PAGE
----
overloading postfix/prefix operators for a class

This is a discussion on overloading postfix/prefix operators for a class within the C++ Programming forums, part of the General Programming Boards category; I have a class named "Yen" and I need to overload the prefix and postfix -- operators for that class. ...

  1. #1
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    overloading postfix/prefix operators for a class

    I have a class named "Yen" and I need to overload the prefix and postfix -- operators for that class.

    Any ideas?

  2. #2
    Toaster Zach L.'s Avatar
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    The prefix function needs to be a friend function (or otherwise outside the class), and the postfix needs to be a member function.

    Code:
    class A
    {
    public:
       friend A operator++(A&); // Prefix
       A operator++(A&); // Postfix
    }
    The word rap as it applies to music is the result of a peculiar phonological rule which has stripped the word of its initial voiceless velar stop.

  3. #3
    Cat
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    Actually, the proper way is to make the postfix take a dummy int argument (make it have the form of a binary operator). Either can be friend or member. The dummy argument is unused and irrelevant.

    E.g.:

    Code:
    Class C{
        C& operator++(); // prefix (form is unary member)
        C& operator++(int); // postfix (form is binary member)
    };
    
    Class C2{
        friend C2& operator++(C2& obj); // prefix (form is unary friend)
        friend C2& operator++(C2& obj, int); //postfix (form is binary friend)
    };
    1) Friend or non-friend is irrelevant; the difference is unary form or binary form.
    2) If you use the postfix operator, the final parameter is USELESS; it's bad to name that parameter; you can't and shouldn't use it for anything. Its sole purpose is to make the function declaration/definition be parsed as a binary function.

    I prefer leaving this as a nameless int; it's much more obviously a dummy var. The type must be int.

    Zach's prefix example is OK (typical friend unary form) but his postfix would fail; it would be OK if the parameter was of type int (and thus typical member binary form).

    Note that both prefix and postfix operators actually are both UNARY operators. In all expressions, they act as unary operators. When overriding, the postfix is given the FORM of a binary operator to make it distinct from the prefix, but it IS a unary operator when it is used.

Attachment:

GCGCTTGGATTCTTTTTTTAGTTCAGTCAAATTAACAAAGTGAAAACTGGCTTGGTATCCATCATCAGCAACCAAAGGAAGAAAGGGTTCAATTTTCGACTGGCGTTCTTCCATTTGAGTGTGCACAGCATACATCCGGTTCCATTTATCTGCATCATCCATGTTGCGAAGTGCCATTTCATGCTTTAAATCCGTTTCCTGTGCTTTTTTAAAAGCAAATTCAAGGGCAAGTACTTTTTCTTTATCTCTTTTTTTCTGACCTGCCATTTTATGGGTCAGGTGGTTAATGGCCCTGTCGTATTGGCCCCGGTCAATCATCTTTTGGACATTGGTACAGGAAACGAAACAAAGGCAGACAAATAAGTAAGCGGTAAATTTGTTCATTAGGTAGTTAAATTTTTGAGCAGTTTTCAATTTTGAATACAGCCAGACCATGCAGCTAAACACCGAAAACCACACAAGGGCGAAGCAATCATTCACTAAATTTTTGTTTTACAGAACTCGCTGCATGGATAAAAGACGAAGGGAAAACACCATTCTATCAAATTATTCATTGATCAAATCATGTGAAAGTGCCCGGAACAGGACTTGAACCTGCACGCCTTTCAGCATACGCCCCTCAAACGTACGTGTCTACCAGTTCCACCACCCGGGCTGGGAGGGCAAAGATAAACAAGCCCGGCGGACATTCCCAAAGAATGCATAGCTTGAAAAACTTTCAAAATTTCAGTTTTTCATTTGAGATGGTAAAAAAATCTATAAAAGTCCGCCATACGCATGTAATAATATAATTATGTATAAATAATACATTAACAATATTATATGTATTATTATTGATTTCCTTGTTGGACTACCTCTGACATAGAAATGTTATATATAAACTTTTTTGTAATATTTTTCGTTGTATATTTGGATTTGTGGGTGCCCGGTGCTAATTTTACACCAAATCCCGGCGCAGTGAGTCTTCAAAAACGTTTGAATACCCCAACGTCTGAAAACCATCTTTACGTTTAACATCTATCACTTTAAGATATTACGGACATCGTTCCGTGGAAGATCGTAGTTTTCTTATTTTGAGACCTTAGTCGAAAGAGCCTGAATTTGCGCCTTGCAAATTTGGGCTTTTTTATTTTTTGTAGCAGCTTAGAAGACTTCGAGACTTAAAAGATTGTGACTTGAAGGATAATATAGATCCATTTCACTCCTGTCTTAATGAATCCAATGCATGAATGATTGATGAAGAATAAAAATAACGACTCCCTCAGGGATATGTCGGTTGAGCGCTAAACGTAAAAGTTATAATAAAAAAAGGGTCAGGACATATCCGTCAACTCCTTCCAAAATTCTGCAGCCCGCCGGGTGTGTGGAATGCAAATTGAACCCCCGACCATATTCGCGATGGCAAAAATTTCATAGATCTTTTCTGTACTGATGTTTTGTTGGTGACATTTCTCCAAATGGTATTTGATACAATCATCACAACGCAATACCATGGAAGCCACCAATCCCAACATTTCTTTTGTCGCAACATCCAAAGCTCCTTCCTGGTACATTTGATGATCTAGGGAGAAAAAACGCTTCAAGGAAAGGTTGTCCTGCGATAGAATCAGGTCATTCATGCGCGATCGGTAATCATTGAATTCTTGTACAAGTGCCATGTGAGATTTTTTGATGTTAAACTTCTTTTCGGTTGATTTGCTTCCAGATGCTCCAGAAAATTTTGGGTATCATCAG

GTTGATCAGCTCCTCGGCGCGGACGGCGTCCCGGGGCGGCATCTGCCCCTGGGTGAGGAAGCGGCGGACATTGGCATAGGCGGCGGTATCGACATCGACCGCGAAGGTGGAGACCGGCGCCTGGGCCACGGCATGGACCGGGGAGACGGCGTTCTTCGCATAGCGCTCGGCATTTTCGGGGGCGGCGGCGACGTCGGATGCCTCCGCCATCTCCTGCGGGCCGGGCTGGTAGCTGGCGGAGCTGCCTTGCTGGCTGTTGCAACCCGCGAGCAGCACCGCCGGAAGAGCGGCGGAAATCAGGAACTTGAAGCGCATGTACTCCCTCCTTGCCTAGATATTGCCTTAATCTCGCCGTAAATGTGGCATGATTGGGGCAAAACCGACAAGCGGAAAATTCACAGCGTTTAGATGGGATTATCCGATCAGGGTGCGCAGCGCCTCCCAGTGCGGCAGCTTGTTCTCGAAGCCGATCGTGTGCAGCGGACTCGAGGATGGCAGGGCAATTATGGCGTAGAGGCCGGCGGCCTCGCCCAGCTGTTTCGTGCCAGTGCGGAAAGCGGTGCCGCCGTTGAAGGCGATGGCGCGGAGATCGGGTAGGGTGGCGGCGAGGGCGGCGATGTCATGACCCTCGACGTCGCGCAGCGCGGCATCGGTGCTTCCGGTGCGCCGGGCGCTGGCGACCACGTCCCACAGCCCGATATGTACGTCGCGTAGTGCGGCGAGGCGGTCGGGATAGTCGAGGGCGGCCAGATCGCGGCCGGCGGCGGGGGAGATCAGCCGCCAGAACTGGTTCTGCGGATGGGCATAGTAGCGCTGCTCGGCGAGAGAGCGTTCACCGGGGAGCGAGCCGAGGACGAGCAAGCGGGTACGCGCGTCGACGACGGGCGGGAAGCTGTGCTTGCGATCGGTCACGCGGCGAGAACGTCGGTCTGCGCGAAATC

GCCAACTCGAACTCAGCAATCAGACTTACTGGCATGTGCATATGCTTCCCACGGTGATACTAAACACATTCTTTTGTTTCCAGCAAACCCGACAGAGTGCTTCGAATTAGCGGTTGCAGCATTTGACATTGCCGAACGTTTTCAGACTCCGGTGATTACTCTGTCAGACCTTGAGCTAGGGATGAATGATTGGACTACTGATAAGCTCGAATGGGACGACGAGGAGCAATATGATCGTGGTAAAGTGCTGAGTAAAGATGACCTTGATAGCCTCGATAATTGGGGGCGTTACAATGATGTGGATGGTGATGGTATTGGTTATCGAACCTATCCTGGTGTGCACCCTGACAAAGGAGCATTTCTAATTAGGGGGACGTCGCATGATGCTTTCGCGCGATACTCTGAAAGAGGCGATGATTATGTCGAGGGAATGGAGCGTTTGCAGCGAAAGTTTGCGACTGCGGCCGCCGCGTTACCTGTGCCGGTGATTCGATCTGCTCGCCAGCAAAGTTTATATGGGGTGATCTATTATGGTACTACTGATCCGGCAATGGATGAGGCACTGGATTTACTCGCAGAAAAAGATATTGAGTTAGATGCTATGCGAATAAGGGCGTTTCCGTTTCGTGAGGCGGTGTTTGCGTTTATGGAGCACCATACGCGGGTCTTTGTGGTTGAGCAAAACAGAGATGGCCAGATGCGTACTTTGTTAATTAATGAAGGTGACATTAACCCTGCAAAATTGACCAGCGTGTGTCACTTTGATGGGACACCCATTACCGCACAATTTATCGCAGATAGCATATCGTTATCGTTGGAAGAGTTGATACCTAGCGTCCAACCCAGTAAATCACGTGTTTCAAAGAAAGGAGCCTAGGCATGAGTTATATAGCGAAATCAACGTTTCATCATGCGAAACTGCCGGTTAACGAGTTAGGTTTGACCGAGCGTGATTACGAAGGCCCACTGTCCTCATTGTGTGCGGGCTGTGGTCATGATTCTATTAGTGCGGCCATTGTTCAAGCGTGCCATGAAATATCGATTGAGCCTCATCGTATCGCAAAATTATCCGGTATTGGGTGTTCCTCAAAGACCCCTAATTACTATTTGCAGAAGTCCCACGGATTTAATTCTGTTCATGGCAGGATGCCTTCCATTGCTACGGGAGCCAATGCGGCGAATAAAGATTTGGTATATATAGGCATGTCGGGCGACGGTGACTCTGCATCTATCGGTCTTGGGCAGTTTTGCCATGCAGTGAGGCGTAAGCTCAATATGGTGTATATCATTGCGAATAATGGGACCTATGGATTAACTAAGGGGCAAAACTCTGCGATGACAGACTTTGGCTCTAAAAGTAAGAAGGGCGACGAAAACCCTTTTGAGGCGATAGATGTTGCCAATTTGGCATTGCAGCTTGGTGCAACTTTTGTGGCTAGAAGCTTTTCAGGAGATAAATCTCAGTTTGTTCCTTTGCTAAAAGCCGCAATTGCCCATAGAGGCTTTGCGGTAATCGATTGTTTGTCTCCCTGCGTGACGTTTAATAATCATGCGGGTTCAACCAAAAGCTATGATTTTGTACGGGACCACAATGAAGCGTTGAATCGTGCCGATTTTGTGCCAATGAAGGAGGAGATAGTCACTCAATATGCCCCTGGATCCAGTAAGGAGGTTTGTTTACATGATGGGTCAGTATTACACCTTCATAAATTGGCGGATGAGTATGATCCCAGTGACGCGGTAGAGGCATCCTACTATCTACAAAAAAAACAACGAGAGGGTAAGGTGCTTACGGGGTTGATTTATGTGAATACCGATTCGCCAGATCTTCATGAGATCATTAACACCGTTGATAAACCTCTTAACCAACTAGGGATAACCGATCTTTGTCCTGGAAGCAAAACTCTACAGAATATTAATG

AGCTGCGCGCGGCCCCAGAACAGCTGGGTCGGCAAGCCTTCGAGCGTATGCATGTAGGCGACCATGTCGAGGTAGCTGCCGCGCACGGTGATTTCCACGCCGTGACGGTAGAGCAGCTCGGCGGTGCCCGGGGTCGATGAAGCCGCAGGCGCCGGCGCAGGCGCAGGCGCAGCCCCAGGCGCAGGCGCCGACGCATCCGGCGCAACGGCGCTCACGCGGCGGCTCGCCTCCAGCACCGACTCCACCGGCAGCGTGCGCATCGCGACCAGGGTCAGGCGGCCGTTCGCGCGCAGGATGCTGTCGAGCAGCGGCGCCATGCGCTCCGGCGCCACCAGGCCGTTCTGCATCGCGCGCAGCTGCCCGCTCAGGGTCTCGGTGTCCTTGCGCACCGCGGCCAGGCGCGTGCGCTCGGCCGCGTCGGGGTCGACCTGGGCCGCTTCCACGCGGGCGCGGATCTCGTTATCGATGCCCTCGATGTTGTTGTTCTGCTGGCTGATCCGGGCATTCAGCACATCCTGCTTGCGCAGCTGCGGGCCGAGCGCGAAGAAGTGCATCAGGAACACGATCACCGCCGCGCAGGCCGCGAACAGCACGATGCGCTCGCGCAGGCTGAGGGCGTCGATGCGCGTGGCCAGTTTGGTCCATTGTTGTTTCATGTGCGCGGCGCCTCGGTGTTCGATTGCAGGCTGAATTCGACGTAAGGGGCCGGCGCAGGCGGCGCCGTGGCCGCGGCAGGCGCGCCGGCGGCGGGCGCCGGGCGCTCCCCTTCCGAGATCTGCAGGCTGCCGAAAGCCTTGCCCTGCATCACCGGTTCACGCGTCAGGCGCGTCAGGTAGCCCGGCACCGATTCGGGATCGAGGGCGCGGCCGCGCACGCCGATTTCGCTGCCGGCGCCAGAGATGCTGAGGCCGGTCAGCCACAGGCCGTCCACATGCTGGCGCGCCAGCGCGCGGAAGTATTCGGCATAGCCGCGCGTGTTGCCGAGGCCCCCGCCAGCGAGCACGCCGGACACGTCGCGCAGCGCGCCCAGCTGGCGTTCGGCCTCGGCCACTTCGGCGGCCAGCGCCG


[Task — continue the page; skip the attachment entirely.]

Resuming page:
Just think of postfix as taking a dummy "int" parameter for no reason other that to say "Hey, I'm postfix!"
    Last edited by Cat; 06-19-2003 at 06:50 PM.

  4. #4
    Skunkmeister Stoned_Coder's Avatar
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    postfix should return an object not a reference.
    Free the weed!! Class B to class C is not good enough!!
    And the FAQ is here :- http://faq.cprogramming.com/cgi-bin/smartfaq.cgi

  5. #5
    Toaster Zach L.'s Avatar
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    >>> Zach's prefix example is OK (typical friend unary form) but his postfix would fail;

    Indeed it would. I was a bit hasty posting that, sorry. Should've been:
    A operator++(int); as Cat said.

    Sorry 'bout that.
    The word rap as it applies to music is the result of a peculiar phonological rule which has stripped the word of its initial voiceless velar stop.

  6. #6
    Just because ygfperson's Avatar
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    Originally posted by Stoned_Coder
    postfix should return an object not a reference.
    Why?

    Given a possible command:
    ++(++e)
    If e returned an reference, it would increment itself twice. If it returned an object, It would increment itself once, and the object created would be incremented again. (The original object would be incremented only once.)

    Of course, these examples rarely come up, but it's still good practice to provide for them.

  7. #7
    Toaster Zach L.'s Avatar
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    Originally posted by ygfperson
    Why?

    Given a possible command:
    ++(++e)
    If e returned an reference, it would increment itself twice. If it returned an object, It would increment itself once, and the object created would be incremented again. (The original object would be incremented only once.)

    Of course, these examples rarely come up, but it's still good practice to provide for them.
    Generally with postfix incrementing, you return the value as it was prior to being incremented. This means that you have to store that prior value as a local variable with function scope, and, after returning the reference to it, it goes out of scope.
    The word rap as it applies to music is the result of a peculiar phonological rule which has stripped the word of its initial voiceless velar stop.

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